Programming Topics

A program is normally written in a high-level language, which is understood and can be modified by a programmer. To be used, the completed work must be compiled into machine code, creating a stand-alone application that can be launched on the chosen computer platform. The original high-level form of a program is known as the source code while the final result is called the object code. A script is similar to a program but usually employs a simpler or specialised language.

Constructing a Program

You can test a program by using an interpreter or compiler application.

An interpreter executes each line of the source code every time you run it. This means the program runs slowly and can’t be used as a stand-alone application, although the effects of any changes are seen immediately. Such an interpreter, such as BASIC.COM on a PC, uses lines of source code that are kept in a specific data file, such as MYPROG.BAS.

A compiler application translates your entire source code into object code in one pass. The compiled result can then be used as a stand-alone application at full speed. Sadly, the need to re-compile the program for every minor alteration can make this a tedious process. Fortunately, each subroutine in your source can be compiled separately and the resultant components joined together by means of a link editor or linker. The final result is known as a load module.

Hacking

Those who modify existing data or code in a constructive form are commonly known as hackers, the actual process being known as hacking. Sadly, hackers are confused with crackers, those misguided individuals who probe into computer systems, threatening both our national and personal security.

Programming Languages

Programs can be created at several levels:-

Machine Code

This consists of data and binary codes for instructions that are aimed at a particular kind of microprocessor. Few programmers work at this rudimentary level since it’s such hard work.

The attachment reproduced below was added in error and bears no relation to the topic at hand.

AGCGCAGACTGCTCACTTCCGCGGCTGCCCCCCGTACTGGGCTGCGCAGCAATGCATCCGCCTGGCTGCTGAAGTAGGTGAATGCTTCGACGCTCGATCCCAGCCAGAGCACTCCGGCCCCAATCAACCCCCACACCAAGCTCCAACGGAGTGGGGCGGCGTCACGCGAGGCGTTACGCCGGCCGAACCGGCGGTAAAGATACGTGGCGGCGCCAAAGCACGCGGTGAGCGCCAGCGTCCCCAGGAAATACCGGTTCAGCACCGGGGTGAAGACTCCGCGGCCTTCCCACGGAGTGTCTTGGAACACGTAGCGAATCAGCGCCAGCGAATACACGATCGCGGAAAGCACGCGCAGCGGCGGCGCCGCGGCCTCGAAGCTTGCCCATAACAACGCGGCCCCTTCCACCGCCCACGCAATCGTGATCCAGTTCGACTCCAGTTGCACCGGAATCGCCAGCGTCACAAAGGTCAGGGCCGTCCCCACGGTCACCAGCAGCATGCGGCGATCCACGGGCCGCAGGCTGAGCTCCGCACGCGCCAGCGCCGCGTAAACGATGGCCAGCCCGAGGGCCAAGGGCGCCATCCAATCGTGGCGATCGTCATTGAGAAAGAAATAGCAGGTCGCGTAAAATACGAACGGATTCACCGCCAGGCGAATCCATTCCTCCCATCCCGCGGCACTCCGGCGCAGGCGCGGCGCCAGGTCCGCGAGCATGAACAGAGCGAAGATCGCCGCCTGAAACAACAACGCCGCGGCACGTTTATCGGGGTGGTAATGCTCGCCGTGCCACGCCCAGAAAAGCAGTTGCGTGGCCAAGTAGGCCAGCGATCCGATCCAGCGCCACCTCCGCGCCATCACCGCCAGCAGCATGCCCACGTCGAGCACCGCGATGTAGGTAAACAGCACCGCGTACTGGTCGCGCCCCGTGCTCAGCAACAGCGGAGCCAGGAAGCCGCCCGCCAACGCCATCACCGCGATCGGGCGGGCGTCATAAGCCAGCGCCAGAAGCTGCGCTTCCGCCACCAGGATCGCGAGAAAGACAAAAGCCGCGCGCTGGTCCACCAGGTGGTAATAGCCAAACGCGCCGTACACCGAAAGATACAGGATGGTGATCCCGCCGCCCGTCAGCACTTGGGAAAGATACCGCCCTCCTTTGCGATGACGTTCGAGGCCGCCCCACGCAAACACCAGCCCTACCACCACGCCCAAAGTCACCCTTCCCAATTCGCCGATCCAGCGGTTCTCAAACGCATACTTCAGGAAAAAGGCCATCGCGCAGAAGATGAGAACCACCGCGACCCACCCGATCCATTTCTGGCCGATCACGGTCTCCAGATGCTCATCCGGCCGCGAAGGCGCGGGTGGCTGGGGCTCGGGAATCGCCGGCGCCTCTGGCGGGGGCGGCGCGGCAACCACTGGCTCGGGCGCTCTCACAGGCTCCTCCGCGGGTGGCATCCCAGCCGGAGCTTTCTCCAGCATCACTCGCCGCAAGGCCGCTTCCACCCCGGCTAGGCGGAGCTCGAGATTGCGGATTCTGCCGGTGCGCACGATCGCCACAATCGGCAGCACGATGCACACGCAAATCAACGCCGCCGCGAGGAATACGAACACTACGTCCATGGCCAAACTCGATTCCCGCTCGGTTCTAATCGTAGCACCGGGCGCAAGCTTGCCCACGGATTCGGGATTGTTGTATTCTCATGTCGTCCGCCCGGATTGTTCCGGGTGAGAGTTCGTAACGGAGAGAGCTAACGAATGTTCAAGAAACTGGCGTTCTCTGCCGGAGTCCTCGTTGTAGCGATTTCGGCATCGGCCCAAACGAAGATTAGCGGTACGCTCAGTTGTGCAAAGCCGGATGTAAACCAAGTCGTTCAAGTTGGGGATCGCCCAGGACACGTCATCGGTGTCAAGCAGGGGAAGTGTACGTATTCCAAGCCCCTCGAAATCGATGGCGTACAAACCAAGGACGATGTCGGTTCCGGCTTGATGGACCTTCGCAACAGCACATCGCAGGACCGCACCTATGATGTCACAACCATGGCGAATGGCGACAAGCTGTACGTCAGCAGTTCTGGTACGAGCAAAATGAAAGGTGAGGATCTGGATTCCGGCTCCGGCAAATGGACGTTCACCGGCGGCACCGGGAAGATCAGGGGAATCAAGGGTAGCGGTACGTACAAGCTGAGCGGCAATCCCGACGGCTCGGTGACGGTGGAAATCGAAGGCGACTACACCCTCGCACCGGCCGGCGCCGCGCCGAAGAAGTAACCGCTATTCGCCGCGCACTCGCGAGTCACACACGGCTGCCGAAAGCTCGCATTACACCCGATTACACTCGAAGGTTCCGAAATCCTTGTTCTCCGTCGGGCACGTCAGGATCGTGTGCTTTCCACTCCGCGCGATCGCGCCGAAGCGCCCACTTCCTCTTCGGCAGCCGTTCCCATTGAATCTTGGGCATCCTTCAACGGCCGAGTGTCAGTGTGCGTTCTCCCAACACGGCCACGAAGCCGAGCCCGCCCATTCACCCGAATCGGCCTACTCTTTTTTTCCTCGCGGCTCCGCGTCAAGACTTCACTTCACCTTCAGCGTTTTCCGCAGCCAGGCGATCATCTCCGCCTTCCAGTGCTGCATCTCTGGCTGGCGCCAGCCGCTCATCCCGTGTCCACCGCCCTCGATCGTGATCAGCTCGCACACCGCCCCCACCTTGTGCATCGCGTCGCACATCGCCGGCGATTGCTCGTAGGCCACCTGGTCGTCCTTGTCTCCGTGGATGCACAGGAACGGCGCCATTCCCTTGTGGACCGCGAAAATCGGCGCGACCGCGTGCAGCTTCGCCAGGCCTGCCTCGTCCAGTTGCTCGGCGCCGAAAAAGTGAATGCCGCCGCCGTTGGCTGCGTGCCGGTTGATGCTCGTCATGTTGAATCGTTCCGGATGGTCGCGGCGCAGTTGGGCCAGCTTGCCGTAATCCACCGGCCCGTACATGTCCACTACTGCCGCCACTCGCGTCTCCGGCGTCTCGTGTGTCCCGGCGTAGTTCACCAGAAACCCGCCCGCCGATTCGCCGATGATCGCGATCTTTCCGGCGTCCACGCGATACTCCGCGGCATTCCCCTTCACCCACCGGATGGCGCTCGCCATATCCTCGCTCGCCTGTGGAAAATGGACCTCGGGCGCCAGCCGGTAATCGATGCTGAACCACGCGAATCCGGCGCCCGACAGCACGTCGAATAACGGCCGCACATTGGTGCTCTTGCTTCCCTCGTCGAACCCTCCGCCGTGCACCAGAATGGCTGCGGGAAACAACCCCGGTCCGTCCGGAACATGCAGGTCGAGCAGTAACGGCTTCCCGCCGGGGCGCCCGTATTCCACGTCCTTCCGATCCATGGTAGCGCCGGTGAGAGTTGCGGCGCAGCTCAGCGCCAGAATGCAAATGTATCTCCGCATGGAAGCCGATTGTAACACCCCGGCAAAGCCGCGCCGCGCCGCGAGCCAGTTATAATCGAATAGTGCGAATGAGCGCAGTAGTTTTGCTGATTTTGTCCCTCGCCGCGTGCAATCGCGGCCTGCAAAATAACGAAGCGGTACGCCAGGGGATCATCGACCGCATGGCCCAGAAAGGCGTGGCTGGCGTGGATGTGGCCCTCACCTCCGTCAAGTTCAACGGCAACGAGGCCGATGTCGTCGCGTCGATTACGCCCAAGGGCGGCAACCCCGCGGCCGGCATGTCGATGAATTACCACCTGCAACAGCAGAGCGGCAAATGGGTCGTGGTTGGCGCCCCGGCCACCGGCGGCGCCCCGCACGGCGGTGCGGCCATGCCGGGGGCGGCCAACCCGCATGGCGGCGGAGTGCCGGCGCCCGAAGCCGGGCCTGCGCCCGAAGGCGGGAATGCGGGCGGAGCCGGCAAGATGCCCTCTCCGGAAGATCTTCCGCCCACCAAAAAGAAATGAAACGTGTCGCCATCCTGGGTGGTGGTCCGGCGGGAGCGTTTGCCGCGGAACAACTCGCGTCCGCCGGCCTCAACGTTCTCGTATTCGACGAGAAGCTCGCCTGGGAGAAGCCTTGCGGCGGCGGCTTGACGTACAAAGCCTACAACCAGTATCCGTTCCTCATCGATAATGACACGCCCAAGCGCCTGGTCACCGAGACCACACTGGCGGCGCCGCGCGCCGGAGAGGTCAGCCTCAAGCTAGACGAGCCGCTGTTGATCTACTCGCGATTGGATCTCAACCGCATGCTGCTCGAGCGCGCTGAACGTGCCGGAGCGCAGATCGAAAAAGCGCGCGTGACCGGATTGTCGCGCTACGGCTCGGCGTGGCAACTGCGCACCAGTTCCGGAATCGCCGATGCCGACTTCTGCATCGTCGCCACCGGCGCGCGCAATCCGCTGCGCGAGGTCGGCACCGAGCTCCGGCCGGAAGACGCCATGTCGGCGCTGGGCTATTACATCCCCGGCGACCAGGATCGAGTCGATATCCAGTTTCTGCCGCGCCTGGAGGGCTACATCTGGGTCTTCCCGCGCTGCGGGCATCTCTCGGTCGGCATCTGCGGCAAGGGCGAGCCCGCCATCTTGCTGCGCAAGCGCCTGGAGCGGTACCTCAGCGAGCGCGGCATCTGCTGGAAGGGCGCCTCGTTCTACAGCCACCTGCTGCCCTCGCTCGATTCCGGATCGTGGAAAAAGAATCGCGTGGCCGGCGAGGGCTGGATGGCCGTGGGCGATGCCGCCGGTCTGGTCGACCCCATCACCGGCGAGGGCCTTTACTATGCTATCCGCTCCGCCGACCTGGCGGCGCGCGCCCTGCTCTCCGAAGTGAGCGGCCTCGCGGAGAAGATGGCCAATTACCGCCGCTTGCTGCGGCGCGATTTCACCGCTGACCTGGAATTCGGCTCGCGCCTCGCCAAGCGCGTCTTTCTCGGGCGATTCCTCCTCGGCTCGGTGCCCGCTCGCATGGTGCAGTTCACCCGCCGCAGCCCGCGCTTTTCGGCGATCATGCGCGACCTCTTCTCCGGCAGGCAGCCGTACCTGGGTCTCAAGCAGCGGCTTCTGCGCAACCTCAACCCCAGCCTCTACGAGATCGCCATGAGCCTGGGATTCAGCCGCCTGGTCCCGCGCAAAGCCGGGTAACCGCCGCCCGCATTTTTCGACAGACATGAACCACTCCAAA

Assembly Language

This uses hexadecimal (hex) values for data and three-letter mnemonics for the instruction codes. Some programmers like working at this low level since it gives greater control, although it also allows them to break accepted conventions, resulting in programs that can be incompatible with other software or hardware.

High Level Languages

These languages are written in pseudo-English and are reasonably easy to understand. Fairly simple software can be used to convert a program from such a language into the final object code. The most common high-level languages include:-

LanguageUse
APL (A Programming Language)Matrix manipulation
BASIC *General, poor structure
CGeneral, powerful
COBOL (Common Business Oriented Language)Text and records
ForthGeneral, reverse-Polish notation
FORTRAN (Formula Translation)Solving mathematical problems
LISP (List Processing)Building lists of data
LogoRare
PascalRare
Modula-2Real-time control
* Beginner’s All-purpose Symbolic Instruction Code

Of these, two deserve special mention. BASIC, which was popular with amateurs in the eighties, began its life as a highly unstructured language. In common with other older languages it used line numbers, which meant that references to other parts of a program were easily displaced by other modifications. In addition, it didn’t support subroutines or procedures, which meant that programs were constructed in an ad hoc manner, often ending up in an unworkable form. Fortunately, later versions of BASIC dispensed with line numbers and now include the missing features. Sadly, it retains a rather bad ‘image’, although programs written in BASIC are often easy to read.